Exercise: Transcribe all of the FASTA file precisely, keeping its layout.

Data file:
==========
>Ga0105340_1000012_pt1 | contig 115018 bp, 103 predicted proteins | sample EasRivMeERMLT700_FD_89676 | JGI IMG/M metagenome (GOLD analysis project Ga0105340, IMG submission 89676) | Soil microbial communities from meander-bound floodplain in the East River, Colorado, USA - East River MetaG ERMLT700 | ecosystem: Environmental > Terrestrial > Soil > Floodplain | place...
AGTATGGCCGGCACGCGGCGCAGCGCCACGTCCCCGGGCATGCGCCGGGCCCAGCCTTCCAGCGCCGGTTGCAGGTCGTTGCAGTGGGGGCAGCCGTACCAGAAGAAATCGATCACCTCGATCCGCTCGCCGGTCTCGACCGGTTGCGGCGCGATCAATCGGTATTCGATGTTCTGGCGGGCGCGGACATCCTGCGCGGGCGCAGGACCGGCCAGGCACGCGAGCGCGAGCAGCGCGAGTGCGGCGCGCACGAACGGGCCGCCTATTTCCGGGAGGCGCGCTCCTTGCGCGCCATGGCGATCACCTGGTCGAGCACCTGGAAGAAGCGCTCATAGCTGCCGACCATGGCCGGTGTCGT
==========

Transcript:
>Ga0105340_1000012_pt1 | contig 115018 bp, 103 predicted proteins | sample EasRivMeERMLT700_FD_89676 | JGI IMG/M metagenome (GOLD analysis project Ga0105340, IMG submission 89676) | Soil microbial communities from meander-bound floodplain in the East River, Colorado, USA - East River MetaG ERMLT700 | ecosystem: Environmental > Terrestrial > Soil > Floodplain | place...
AGTATGGCCGGCACGCGGCGCAGCGCCACGTCCCCGGGCATGCGCCGGGCCCAGCCTTCCAGCGCCGGTTGCAGGTCGTTGCAGTGGGGGCAGCCGTACCAGAAGAAATCGATCACCTCGATCCGCTCGCCGGTCTCGACCGGTTGCGGCGCGATCAATCGGTATTCGATGTTCTGGCGGGCGCGGACATCCTGCGCGGGCGCAGGACCGGCCAGGCACGCGAGCGCGAGCAGCGCGAGTGCGGCGCGCACGAACGGGCCGCCTATTTCCGGGAGGCGCGCTCCTTGCGCGCCATGGCGATCACCTGGTCGAGCACCTGGAAGAAGCGCTCATAGCTGCCGACCATGGCCGGTGTCGT